by Reuben Cornell

How to use the circle of fifths
in modern music production

Circle of fifths

Whether you’re a music theory expert or just starting out, the circle of fifths is an extremely useful tool for all music genres. This handy concept can help you visualize the twelve musical keys and the notes that make up each scale. Additionally, it can help you remember key signatures, navigate your instrument, and unlock creativity with chords and progressions—all invaluable techniques for modern music producers.

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What is the circle of fifths?

The circle of fifths is a diagram that shows the relationships between the 12 pitches of the chromatic scale. Each pitch in a clockwise direction is a perfect fifth higher than the next. Anti-clockwise, each pitch is a perfect fourth higher. The chart can be used to find the relative major and minor keys of any key, as well as to identify the key signatures of different root notes. Musicians also use the circle of fifths to help understand the relationships between different pitches and chords, and create chord progressions, key changes and melodies that are both pleasing to the ear and structurally sound.

The circle of fifths chart
The circle of fifths chart

How to use the circle of fifths

The circle of fifths is useful to understand key signatures and how many sharps or flats (accidentals) are in each scale of the 12 different types of key.

At the very top of the circle is the note C, which has a scale without any accidentals: C-D-E-F-G-A-B. Move one position in a clockwise direction and you next reach G which is a perfect fifth away, with a scale that has one accidental, an F#. Move one more position and you reach D, another perfect fifth, with two accidentals; F# and C#.

Conversely, each move in an anti-clockwise direction from C will introduce a perfect fourth into the scale. You’ll find that flat notes are introduced, notated as “b.” So from our base at C, move one position anti-clockwise for F, whose scale contains a single Bb. The next position brings us to Bb with two flat notes in the scale: Bb and Eb.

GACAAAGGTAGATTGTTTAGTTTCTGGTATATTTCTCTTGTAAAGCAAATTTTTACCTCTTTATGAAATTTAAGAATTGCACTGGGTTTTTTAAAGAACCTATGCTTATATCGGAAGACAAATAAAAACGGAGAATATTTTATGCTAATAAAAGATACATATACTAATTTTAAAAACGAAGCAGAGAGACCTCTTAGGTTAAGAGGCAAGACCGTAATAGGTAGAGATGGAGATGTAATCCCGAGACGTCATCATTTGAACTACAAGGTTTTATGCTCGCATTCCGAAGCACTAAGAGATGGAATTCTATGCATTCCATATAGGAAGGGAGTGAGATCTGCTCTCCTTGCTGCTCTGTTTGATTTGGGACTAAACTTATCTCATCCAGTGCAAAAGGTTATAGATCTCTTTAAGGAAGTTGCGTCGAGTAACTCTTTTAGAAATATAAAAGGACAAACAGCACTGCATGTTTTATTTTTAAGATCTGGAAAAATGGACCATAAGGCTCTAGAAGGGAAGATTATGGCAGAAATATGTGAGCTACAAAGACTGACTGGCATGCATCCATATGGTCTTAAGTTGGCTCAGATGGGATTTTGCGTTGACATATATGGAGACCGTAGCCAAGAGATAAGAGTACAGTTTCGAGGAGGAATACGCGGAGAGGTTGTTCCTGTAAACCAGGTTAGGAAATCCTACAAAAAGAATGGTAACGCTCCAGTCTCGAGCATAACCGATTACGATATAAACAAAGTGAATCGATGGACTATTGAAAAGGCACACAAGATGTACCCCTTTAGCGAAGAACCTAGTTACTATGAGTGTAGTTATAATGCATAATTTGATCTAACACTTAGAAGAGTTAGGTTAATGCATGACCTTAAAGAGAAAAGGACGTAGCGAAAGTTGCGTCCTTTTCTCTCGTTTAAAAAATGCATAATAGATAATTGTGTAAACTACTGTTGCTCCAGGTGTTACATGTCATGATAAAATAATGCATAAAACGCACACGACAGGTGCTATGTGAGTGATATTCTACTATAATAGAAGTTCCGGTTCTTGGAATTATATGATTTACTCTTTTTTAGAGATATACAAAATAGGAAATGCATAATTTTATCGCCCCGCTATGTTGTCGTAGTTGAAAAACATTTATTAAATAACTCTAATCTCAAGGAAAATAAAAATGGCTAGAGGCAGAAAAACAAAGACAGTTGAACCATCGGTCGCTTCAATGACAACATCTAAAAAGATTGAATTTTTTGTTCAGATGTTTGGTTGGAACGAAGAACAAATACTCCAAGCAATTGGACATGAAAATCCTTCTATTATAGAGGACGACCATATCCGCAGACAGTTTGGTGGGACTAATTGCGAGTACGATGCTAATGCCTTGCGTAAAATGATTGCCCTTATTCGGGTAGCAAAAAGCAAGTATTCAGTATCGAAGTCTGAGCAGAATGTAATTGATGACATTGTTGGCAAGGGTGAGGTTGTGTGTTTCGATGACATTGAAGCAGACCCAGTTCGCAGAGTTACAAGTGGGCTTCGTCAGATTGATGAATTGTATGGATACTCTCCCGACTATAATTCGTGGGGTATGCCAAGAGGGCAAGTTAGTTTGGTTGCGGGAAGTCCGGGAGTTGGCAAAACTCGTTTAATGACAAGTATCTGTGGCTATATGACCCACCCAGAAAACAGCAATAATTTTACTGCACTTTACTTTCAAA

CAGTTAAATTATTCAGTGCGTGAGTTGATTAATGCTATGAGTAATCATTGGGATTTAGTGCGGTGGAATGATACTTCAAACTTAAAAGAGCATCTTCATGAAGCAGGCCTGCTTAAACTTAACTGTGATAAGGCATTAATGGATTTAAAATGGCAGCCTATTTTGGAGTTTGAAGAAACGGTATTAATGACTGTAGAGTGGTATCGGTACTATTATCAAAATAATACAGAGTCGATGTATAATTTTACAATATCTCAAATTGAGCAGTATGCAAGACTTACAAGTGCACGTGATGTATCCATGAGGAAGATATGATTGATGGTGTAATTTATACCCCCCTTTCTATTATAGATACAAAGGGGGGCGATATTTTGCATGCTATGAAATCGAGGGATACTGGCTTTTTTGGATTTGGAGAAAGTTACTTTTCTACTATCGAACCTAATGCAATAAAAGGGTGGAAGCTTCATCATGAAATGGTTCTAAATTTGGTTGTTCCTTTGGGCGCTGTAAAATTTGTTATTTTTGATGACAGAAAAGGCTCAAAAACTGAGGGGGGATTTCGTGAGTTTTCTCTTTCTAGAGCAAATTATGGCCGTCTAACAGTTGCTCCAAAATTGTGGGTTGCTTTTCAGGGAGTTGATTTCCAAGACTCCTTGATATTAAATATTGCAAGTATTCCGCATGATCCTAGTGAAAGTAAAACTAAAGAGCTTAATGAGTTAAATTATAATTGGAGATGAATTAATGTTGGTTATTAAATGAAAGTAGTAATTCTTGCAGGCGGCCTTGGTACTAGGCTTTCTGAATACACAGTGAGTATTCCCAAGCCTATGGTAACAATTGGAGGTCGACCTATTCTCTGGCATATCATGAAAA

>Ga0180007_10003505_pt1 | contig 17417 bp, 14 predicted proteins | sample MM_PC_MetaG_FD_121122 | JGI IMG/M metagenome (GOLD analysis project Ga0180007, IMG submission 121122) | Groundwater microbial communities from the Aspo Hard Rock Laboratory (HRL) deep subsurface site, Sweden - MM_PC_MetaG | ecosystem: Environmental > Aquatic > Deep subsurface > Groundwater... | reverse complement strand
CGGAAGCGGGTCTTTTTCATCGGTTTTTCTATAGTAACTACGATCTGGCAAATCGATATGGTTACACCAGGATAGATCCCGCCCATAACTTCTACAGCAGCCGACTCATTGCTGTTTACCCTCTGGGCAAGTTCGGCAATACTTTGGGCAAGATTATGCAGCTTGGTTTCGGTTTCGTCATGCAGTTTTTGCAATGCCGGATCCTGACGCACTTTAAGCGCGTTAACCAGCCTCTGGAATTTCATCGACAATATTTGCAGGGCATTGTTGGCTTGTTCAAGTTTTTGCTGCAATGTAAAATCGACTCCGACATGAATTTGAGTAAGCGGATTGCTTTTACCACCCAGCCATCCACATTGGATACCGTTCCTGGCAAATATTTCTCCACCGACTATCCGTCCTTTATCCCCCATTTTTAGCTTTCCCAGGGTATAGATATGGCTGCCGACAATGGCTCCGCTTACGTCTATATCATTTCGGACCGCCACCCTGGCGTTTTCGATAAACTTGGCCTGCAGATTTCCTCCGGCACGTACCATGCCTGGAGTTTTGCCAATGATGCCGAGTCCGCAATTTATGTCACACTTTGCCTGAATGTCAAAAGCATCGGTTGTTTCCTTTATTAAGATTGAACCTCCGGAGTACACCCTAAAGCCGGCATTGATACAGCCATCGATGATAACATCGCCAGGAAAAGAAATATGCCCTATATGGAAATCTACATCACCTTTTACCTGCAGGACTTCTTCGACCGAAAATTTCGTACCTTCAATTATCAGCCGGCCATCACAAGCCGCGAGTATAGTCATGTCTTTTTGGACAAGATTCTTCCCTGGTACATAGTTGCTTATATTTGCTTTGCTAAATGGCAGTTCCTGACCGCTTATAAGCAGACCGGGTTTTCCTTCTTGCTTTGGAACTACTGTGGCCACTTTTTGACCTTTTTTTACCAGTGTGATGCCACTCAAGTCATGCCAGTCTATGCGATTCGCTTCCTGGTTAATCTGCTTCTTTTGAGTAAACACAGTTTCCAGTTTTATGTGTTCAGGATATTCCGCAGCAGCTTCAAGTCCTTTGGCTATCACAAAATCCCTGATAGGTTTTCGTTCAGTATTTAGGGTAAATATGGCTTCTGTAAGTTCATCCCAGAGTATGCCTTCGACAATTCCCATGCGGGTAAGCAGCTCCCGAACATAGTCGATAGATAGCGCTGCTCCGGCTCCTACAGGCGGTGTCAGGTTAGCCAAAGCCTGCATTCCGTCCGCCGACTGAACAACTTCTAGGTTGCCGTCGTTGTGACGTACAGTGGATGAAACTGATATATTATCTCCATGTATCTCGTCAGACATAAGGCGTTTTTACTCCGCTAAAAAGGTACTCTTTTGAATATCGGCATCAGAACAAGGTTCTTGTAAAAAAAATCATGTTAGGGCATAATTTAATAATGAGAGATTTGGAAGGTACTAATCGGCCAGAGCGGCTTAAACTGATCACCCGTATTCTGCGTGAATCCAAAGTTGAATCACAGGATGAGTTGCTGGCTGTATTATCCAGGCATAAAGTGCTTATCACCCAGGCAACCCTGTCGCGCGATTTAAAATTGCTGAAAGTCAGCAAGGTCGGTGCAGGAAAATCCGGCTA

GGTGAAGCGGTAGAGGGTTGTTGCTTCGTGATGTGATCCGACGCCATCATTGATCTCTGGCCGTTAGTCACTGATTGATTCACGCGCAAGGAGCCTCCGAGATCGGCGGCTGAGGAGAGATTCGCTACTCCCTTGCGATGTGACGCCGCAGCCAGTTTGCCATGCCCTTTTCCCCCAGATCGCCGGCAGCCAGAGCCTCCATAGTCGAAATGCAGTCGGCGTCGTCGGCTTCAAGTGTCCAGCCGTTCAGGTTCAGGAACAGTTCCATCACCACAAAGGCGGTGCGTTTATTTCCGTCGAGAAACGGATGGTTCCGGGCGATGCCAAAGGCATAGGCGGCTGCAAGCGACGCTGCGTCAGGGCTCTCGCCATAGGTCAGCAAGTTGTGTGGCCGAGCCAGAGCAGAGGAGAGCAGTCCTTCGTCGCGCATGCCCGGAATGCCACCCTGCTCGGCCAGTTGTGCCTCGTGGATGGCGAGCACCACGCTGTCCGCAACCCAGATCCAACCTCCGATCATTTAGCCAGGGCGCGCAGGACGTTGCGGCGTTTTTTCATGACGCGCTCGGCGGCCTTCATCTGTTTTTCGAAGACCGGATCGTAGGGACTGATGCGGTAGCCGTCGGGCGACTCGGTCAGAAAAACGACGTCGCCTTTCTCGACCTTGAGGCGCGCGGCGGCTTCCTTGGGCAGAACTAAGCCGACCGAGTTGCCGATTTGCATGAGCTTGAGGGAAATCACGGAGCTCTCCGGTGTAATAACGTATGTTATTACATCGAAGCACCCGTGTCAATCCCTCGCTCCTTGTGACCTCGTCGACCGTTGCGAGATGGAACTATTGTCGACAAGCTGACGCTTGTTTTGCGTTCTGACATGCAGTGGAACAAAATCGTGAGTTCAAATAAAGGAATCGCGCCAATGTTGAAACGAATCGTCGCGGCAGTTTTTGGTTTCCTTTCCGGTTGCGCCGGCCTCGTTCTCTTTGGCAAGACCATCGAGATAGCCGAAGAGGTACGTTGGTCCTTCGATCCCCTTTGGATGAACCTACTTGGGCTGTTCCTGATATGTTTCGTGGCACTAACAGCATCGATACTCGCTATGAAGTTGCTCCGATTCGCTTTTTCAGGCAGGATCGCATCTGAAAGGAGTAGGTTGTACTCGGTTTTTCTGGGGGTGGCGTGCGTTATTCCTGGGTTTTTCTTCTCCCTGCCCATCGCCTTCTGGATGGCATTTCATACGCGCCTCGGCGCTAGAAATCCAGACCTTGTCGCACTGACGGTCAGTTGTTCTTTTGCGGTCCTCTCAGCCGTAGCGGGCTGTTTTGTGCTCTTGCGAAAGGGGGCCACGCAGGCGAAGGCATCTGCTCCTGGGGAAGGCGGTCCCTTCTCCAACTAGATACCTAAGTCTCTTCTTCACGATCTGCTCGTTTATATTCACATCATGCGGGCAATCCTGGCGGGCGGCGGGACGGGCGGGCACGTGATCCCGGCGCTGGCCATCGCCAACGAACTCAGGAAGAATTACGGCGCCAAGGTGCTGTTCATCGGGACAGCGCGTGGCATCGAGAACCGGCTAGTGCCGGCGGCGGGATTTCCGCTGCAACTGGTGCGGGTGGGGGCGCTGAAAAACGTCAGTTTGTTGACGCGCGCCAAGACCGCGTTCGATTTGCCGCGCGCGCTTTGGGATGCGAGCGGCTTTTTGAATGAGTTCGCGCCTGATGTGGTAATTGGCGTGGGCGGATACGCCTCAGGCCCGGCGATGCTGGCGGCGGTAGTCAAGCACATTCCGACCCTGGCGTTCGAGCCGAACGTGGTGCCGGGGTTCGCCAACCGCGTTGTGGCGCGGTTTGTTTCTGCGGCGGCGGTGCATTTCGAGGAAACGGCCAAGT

1. Find the relative minor key

It’s pretty simple to figure out the relative minor of a particular key using the circle of fifths. In a simple circle of fifths diagram you move 3 steps clockwise. For example, count 3 steps clockwise from C and you’ll come to A as the relative minor; C → G → D → A. For easy reference, in our circle of fifths chart we’ve shown a second inner ring of relative minors directly within the major chords.

2. Write natural sounding chord progressions

The circle of fifths is an extremely useful tool when it comes to writing chord progressions. Our diagram can help you figure out which chords will sound good when placed in sequence. As you can see in our diagram, there are two rings labeled with major and minor chords. Any chords that appear alongside one another on either ring will sound good together.

To explain, beginning at the uppermost root note of the chord on the circle of fifths and moving clockwise we will reach the fifth note of the chord. The note you land on will be the perfect fifth of the root note of that chord. For example, if you want to find the perfect fifth of the C major chord (C-E-G), start at the note C on the circle of fifths and move clockwise one step, reaching the note G. This is the root note of a G major chord (G-B-D). Moving one step anticlockwise from C will get you to F, the perfect fourth and another major chord (F-C-E). You’ll already know many simple songs that use these chords of C major, G major and F major; Happy Birthday, Ring of Fire, and Kumbaya.

The method works the same way regardless of which chord you start with on the circle, and it also works for minor chords. Relative minor chords are used routinely in many genres of songwriting and the circle of fifths can help you write using those chords too. As examples, the infamous 4 Chord Song uses Cmaj, Gmaj, Amin, Fmaj and the popular doo-wop progression shuffles these same 4 chords around to Cmaj, Amin, Fmaj, Gmaj. Both of these progressions are utilizing the relative minor of the root chord of C major, which is A minor.